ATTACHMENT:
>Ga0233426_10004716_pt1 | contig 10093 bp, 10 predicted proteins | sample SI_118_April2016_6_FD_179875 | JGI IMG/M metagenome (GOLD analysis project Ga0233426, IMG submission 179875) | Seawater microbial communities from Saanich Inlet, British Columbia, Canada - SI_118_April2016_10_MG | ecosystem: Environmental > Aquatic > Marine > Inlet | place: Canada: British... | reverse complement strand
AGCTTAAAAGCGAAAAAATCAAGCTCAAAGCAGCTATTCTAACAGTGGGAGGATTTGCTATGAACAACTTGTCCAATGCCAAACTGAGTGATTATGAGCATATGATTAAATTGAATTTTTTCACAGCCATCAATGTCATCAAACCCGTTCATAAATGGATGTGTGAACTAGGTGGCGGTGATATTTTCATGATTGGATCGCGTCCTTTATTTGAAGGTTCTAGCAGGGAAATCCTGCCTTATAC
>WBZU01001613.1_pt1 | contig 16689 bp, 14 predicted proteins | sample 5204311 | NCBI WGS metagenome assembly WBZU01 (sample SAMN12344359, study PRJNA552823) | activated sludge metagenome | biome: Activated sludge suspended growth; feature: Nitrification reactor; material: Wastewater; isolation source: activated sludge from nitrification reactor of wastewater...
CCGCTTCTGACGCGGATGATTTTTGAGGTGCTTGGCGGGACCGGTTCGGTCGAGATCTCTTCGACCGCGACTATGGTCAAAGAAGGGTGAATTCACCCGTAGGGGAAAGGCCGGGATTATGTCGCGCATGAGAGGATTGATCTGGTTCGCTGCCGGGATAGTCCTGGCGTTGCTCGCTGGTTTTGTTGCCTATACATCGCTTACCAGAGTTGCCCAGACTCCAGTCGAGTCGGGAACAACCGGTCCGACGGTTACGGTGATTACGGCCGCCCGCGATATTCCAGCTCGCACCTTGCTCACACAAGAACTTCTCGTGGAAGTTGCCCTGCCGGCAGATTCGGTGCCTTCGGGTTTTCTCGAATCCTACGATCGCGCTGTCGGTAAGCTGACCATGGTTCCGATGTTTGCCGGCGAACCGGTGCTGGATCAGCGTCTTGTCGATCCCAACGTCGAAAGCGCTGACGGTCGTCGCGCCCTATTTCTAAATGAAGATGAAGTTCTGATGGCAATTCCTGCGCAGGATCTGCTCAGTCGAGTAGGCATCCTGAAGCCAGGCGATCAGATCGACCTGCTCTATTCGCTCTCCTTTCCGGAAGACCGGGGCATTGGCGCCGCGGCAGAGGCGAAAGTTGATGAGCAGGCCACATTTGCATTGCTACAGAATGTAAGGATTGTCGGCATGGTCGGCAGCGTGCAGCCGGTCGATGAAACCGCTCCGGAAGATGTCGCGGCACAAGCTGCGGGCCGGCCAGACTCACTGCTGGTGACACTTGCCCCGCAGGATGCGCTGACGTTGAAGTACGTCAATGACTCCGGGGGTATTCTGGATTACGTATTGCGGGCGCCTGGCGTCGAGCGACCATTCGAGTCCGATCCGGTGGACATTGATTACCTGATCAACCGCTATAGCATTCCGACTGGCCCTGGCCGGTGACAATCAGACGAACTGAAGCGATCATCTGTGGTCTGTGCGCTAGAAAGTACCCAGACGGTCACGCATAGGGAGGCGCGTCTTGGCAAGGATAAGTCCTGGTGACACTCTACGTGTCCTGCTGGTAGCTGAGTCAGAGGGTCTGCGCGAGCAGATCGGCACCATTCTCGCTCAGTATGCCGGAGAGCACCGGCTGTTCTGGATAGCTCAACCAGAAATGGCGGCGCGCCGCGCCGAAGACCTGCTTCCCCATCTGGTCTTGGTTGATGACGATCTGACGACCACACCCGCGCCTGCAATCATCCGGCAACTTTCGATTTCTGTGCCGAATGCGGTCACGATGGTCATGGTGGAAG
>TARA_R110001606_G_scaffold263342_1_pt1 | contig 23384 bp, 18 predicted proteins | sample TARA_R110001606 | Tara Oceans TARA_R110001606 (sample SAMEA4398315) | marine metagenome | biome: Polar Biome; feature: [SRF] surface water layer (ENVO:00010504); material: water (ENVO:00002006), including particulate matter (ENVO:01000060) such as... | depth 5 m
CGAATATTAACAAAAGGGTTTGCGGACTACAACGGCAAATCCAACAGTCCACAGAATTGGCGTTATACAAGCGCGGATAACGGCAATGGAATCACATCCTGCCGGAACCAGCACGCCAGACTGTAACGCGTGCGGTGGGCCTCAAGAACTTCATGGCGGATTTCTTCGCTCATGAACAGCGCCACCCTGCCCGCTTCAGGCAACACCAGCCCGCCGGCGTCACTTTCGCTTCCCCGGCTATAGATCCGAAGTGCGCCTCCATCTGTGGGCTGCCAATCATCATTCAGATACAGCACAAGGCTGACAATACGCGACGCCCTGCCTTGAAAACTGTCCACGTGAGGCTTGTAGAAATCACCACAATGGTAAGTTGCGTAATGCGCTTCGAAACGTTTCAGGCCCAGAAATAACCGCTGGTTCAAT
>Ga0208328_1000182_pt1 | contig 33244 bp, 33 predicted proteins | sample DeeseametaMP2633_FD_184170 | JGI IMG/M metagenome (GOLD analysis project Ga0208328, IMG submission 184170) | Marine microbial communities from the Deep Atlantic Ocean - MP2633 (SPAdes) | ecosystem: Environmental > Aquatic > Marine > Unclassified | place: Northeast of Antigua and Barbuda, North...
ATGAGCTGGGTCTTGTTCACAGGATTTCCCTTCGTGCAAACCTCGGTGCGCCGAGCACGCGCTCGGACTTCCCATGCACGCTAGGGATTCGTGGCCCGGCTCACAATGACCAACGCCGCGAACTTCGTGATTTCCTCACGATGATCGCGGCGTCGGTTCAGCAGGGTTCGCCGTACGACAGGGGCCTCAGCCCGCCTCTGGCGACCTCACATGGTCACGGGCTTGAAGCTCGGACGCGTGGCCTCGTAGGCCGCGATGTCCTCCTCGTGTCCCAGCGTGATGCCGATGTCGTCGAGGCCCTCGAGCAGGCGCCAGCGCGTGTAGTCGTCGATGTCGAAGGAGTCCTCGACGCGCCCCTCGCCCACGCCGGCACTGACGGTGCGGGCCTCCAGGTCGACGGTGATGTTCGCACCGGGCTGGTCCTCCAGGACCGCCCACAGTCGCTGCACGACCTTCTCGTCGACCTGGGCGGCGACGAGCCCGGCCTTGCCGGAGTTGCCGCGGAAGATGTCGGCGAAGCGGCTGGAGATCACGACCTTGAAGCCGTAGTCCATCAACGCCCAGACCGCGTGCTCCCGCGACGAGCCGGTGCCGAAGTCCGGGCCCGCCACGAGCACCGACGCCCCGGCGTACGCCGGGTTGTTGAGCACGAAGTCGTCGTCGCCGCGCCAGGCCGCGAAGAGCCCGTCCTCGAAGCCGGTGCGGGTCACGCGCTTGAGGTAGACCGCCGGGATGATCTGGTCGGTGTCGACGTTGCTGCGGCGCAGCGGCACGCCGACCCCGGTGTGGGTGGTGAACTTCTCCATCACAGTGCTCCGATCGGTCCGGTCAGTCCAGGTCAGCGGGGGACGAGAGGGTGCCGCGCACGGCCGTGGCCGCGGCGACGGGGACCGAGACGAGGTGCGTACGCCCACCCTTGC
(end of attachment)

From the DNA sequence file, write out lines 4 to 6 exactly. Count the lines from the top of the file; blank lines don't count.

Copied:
CCGCTTCTGACGCGGATGATTTTTGAGGTGCTTGGCGGGACCGGTTCGGTCGAGATCTCTTCGACCGCGACTATGGTCAAAGAAGGGTGAATTCACCCGTAGGGGAAAGGCCGGGATTATGTCGCGCATGAGAGGATTGATCTGGTTCGCTGCCGGGATAGTCCTGGCGTTGCTCGCTGGTTTTGTTGCCTATACATCGCTTACCAGAGTTGCCCAGACTCCAGTCGAGTCGGGAACAACCGGTCCGACGGTTACGGTGATTACGGCCGCCCGCGATATTCCAGCTCGCACCTTGCTCACACAAGAACTTCTCGTGGAAGTTGCCCTGCCGGCAGATTCGGTGCCTTCGGGTTTTCTCGAATCCTACGATCGCGCTGTCGGTAAGCTGACCATGGTTCCGATGTTTGCCGGCGAACCGGTGCTGGATCAGCGTCTTGTCGATCCCAACGTCGAAAGCGCTGACGGTCGTCGCGCCCTATTTCTAAATGAAGATGAAGTTCTGATGGCAATTCCTGCGCAGGATCTGCTCAGTCGAGTAGGCATCCTGAAGCCAGGCGATCAGATCGACCTGCTCTATTCGCTCTCCTTTCCGGAAGACCGGGGCATTGGCGCCGCGGCAGAGGCGAAAGTTGATGAGCAGGCCACATTTGCATTGCTACAGAATGTAAGGATTGTCGGCATGGTCGGCAGCGTGCAGCCGGTCGATGAAACCGCTCCGGAAGATGTCGCGGCACAAGCTGCGGGCCGGCCAGACTCACTGCTGGTGACACTTGCCCCGCAGGATGCGCTGACGTTGAAGTACGTCAATGACTCCGGGGGTATTCTGGATTACGTATTGCGGGCGCCTGGCGTCGAGCGACCATTCGAGTCCGATCCGGTGGACATTGATTACCTGATCAACCGCTATAGCATTCCGACTGGCCCTGGCCGGTGACAATCAGACGAACTGAAGCGATCATCTGTGGTCTGTGCGCTAGAAAGTACCCAGACGGTCACGCATAGGGAGGCGCGTCTTGGCAAGGATAAGTCCTGGTGACACTCTACGTGTCCTGCTGGTAGCTGAGTCAGAGGGTCTGCGCGAGCAGATCGGCACCATTCTCGCTCAGTATGCCGGAGAGCACCGGCTGTTCTGGATAGCTCAACCAGAAATGGCGGCGCGCCGCGCCGAAGACCTGCTTCCCCATCTGGTCTTGGTTGATGACGATCTGACGACCACACCCGCGCCTGCAATCATCCGGCAACTTTCGATTTCTGTGCCGAATGCGGTCACGATGGTCATGGTGGAAG
>TARA_R110001606_G_scaffold263342_1_pt1 | contig 23384 bp, 18 predicted proteins | sample TARA_R110001606 | Tara Oceans TARA_R110001606 (sample SAMEA4398315) | marine metagenome | biome: Polar Biome; feature: [SRF] surface water layer (ENVO:00010504); material: water (ENVO:00002006), including particulate matter (ENVO:01000060) such as... | depth 5 m
CGAATATTAACAAAAGGGTTTGCGGACTACAACGGCAAATCCAACAGTCCACAGAATTGGCGTTATACAAGCGCGGATAACGGCAATGGAATCACATCCTGCCGGAACCAGCACGCCAGACTGTAACGCGTGCGGTGGGCCTCAAGAACTTCATGGCGGATTTCTTCGCTCATGAACAGCGCCACCCTGCCCGCTTCAGGCAACACCAGCCCGCCGGCGTCACTTTCGCTTCCCCGGCTATAGATCCGAAGTGCGCCTCCATCTGTGGGCTGCCAATCATCATTCAGATACAGCACAAGGCTGACAATACGCGACGCCCTGCCTTGAAAACTGTCCACGTGAGGCTTGTAGAAATCACCACAATGGTAAGTTGCGTAATGCGCTTCGAAACGTTTCAGGCCCAGAAATAACCGCTGGTTCAAT